Update - Beware of carbon price scams
SCAMwatch is warning consumers and businesses to be on the look out for carbon price scams, particularly calls asking for personal information in order to receive compensation.
How these scams work
Carbon price scams may come in a number of forms, targeting consumers and businesses.
The ACCC has recently become aware of carbon price related scams whereby people are telephoned and asked to provide their bank account details. For example scammers may phone you claiming to be from the Department of Families, Housing, Community Services and Indigenous Affairs (FaHCSIA) to offer you a grant for mortgage assistance under the Federal Government’s Household Assistance Package of up to $100,000. These offers are false.
Beware of phone calls seeking your personal banking details to pay carbon ‘tax’ compensation into your bank account – these are likely to be a scam. Scammers may also know your name, address and phone number and may try to make an appointment to visit you in your home.
Scammers may set up fake websites which look very similar to official Australian Government websites. The sites may ask you to enter your personal or financial details, or offer to sell you fake carbon credits.
- The Australian Government will never call you to ask for your bank account details or to receive the Household Assistance Package. Government services are never paid via money transfer services, nor will they ever ask you to send money this way. The Australian Government website www.australia.gov.au is a safe portal for finding government services.
- If you receive a phone call or letter asking for personal information such as your Tax File Number, Veteran’s Affairs client number or banking details, do not answer straight away. Contact the Australian Taxation Office on 13 28 61 or your nearest DVA office on 133 254 (or 1800 555 254 if in regional Australia) to confirm that the source is legitimate.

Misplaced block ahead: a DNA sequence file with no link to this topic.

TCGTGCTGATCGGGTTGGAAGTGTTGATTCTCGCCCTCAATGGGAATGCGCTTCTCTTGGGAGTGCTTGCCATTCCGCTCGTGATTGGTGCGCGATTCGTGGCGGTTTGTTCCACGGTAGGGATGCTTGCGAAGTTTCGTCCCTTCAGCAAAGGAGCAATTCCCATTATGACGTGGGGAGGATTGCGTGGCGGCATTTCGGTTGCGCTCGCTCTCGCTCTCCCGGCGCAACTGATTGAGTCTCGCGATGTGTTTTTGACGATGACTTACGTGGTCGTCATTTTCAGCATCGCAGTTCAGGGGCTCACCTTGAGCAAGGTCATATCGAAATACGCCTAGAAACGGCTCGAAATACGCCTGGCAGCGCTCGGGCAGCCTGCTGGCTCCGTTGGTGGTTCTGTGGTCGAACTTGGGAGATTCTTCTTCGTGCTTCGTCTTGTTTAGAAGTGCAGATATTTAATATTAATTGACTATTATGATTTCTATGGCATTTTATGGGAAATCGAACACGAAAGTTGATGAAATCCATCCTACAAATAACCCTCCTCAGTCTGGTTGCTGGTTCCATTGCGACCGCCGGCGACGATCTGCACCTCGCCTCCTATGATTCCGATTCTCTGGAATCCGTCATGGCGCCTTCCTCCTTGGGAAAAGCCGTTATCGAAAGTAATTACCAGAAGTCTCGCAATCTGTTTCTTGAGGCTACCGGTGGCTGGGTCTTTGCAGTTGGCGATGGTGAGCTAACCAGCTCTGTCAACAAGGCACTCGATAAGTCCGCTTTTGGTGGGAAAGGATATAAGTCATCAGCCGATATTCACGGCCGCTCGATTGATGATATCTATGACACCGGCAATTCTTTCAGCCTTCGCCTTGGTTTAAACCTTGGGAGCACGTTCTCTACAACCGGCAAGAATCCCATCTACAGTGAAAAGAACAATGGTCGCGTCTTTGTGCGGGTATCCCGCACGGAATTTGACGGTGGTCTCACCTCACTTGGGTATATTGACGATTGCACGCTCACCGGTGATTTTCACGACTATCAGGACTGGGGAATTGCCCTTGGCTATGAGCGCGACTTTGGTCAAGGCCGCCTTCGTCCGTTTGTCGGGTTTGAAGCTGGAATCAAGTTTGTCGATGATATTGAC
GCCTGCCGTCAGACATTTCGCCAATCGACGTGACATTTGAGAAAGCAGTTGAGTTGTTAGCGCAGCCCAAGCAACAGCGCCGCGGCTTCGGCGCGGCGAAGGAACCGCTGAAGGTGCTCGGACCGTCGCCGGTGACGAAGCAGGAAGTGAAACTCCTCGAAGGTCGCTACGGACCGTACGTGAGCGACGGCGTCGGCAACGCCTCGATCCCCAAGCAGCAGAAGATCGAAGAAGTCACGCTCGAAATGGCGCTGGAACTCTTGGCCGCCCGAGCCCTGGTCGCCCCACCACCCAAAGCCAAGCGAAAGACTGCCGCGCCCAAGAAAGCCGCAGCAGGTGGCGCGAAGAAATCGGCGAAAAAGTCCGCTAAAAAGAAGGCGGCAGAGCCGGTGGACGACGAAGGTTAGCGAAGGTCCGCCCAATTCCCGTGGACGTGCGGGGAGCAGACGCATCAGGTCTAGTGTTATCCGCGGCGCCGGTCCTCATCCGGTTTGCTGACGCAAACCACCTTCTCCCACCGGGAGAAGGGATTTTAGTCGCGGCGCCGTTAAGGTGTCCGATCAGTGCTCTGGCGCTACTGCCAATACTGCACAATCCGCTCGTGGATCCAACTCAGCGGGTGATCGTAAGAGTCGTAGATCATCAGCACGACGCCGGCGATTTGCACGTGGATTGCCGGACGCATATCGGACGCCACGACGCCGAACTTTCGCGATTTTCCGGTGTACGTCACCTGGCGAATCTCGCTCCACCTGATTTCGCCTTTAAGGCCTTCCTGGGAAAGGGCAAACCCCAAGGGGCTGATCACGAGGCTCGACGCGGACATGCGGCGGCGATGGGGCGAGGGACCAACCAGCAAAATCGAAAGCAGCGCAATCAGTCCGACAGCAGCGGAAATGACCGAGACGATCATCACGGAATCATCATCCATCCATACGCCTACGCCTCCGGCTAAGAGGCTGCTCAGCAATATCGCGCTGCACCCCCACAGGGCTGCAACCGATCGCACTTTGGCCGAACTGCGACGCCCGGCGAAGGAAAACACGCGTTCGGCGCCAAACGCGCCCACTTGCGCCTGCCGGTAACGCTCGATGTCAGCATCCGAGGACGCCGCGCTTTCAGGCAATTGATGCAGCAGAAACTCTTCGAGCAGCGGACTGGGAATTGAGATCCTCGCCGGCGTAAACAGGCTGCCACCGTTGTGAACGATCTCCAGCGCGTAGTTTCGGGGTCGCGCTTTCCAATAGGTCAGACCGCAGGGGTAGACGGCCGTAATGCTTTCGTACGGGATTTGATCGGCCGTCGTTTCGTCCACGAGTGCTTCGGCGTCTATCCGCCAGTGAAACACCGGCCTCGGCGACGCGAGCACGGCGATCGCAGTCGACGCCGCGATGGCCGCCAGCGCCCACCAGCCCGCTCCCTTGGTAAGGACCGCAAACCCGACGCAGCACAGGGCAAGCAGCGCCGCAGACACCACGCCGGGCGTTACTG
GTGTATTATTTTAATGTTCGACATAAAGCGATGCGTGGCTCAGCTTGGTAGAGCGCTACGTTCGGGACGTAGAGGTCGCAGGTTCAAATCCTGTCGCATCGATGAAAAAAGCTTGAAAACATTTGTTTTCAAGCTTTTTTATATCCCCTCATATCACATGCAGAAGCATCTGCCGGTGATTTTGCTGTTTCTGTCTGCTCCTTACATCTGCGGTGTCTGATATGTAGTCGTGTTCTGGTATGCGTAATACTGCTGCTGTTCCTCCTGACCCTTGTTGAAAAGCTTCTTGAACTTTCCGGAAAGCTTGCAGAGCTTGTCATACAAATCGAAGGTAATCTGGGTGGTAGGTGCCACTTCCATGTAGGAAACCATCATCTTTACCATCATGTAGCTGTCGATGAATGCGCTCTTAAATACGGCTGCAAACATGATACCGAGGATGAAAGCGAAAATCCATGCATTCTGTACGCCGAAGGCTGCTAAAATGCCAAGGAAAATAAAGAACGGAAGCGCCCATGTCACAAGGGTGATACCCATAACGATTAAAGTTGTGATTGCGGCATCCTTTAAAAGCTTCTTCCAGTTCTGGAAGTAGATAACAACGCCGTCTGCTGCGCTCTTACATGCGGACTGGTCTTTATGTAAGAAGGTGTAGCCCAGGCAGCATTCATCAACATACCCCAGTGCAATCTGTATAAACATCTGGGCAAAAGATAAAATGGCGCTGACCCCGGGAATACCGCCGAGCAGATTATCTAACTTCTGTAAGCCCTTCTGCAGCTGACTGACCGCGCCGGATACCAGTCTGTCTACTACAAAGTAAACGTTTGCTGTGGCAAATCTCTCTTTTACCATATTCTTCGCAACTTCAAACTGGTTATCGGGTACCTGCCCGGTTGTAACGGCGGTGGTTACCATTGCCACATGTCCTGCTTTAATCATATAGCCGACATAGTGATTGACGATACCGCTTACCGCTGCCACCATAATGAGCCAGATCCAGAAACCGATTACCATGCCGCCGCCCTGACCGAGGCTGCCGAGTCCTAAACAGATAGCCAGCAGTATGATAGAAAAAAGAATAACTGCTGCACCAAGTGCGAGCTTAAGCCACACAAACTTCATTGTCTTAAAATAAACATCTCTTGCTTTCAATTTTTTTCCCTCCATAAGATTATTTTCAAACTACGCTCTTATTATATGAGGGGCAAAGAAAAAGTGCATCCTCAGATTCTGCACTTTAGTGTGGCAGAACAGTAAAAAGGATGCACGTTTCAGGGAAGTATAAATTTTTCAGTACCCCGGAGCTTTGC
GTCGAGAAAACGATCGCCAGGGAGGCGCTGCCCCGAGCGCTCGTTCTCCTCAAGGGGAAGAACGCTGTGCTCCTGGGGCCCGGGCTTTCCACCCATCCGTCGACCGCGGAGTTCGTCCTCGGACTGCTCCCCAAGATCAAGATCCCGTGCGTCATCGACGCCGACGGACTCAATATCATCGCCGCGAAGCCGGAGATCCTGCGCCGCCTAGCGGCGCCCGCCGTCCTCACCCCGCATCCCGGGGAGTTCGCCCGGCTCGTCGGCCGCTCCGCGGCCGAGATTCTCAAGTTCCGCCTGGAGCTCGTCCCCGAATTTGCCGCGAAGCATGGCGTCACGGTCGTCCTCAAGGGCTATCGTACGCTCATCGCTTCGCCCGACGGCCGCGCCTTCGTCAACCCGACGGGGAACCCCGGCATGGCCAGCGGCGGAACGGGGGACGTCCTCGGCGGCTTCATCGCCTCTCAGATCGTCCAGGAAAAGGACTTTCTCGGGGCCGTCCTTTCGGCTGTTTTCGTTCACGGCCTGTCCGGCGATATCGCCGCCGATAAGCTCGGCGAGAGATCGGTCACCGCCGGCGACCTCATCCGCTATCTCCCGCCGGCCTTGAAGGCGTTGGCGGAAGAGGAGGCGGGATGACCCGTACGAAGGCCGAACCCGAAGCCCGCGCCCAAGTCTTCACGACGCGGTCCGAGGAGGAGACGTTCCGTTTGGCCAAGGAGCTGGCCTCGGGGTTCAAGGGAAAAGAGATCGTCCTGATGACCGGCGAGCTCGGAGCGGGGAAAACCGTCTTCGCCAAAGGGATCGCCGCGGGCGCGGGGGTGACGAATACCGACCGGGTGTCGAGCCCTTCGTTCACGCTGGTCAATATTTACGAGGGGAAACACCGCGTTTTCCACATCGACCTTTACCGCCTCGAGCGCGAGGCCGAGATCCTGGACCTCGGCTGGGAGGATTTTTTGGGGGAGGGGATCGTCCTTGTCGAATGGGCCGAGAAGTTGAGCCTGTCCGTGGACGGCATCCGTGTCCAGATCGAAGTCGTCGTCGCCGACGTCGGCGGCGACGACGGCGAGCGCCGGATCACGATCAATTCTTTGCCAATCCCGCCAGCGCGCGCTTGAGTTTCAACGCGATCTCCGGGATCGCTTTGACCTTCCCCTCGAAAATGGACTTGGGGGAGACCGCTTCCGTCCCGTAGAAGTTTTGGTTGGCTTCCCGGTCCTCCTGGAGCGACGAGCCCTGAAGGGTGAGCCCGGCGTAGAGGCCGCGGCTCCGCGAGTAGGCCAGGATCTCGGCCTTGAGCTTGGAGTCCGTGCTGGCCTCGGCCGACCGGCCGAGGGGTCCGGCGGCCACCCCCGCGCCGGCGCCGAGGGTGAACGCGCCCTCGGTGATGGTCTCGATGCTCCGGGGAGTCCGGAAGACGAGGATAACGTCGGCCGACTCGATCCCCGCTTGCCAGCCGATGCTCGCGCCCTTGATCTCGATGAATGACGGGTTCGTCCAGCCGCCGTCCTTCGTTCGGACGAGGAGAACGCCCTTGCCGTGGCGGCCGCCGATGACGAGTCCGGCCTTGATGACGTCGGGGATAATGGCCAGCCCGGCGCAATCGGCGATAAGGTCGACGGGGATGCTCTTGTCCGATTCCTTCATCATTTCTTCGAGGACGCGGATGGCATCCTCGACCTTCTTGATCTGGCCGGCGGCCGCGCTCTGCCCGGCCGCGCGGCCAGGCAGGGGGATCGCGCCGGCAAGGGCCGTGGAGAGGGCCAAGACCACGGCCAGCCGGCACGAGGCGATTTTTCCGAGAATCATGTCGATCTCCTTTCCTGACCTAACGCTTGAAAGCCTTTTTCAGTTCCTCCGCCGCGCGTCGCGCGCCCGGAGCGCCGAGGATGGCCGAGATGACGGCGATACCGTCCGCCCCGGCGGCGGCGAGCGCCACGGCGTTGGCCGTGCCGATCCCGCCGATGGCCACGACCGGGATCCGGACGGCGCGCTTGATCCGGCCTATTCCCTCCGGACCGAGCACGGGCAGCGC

- Never provide or confirm your personal or business details over the phone (including banking details or identification numbers) unless you made the call using contact details you found yourself and you trust the information.
- If you think that a call might be a scam hang up and check by using official contact details which you have found independently such as through a phone book or online search. Never use phone numbers, email addresses or websites provided by the caller.
- Never enter your credit card or banking details on a website unless you have checked it is authentic and secure. Legitimate websites which ask you to enter sensitive personal or business details are commonly encrypted to protect your details. A secure site is usually identifiable by the use of “https:” rather than “http:” at the start of the internet address, or by a closed or unbroken key or padlock icon at the bottom right corner of your browser window.
- If you are a business, make sure you only deal with people you know and trust. Avoid having a large number of staff authorised to make orders or pay invoices. This will reduce the risk of your business paying for something that it is not required or is not legitimate.
- If you think you have provided your account details to a scammer contact your bank or financial institution immediately.
You can report scams to the ACCC via the report a scam page on SCAMwatch.
Information about the Household Assistance Package is available at the FaHCSIA website.
Stay one step ahead of scammers, follow @SCAMwatch_gov on Twitter or visit http://twitter.com/SCAMwatch_gov